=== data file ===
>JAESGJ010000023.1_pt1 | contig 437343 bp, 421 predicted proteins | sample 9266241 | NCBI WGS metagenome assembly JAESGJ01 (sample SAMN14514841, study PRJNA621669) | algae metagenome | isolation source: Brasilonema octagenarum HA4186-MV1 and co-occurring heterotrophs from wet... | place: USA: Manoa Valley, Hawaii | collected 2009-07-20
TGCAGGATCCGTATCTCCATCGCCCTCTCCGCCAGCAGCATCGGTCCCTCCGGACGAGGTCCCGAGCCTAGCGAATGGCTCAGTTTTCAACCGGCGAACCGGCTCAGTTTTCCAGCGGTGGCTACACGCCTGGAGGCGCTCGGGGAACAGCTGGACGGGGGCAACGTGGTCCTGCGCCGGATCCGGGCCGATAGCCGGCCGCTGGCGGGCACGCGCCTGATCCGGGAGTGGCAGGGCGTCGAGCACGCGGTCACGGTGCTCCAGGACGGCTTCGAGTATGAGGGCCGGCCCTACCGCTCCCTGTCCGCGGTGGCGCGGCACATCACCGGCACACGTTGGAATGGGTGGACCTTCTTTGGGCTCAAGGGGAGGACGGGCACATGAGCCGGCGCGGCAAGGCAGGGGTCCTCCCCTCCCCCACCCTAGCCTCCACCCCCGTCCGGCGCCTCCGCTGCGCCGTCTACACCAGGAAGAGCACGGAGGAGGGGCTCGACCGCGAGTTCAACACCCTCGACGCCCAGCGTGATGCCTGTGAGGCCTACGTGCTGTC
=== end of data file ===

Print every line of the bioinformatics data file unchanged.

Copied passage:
>JAESGJ010000023.1_pt1 | contig 437343 bp, 421 predicted proteins | sample 9266241 | NCBI WGS metagenome assembly JAESGJ01 (sample SAMN14514841, study PRJNA621669) | algae metagenome | isolation source: Brasilonema octagenarum HA4186-MV1 and co-occurring heterotrophs from wet... | place: USA: Manoa Valley, Hawaii | collected 2009-07-20
TGCAGGATCCGTATCTCCATCGCCCTCTCCGCCAGCAGCATCGGTCCCTCCGGACGAGGTCCCGAGCCTAGCGAATGGCTCAGTTTTCAACCGGCGAACCGGCTCAGTTTTCCAGCGGTGGCTACACGCCTGGAGGCGCTCGGGGAACAGCTGGACGGGGGCAACGTGGTCCTGCGCCGGATCCGGGCCGATAGCCGGCCGCTGGCGGGCACGCGCCTGATCCGGGAGTGGCAGGGCGTCGAGCACGCGGTCACGGTGCTCCAGGACGGCTTCGAGTATGAGGGCCGGCCCTACCGCTCCCTGTCCGCGGTGGCGCGGCACATCACCGGCACACGTTGGAATGGGTGGACCTTCTTTGGGCTCAAGGGGAGGACGGGCACATGAGCCGGCGCGGCAAGGCAGGGGTCCTCCCCTCCCCCACCCTAGCCTCCACCCCCGTCCGGCGCCTCCGCTGCGCCGTCTACACCAGGAAGAGCACGGAGGAGGGGCTCGACCGCGAGTTCAACACCCTCGACGCCCAGCGTGATGCCTGTGAGGCCTACGTGCTGTC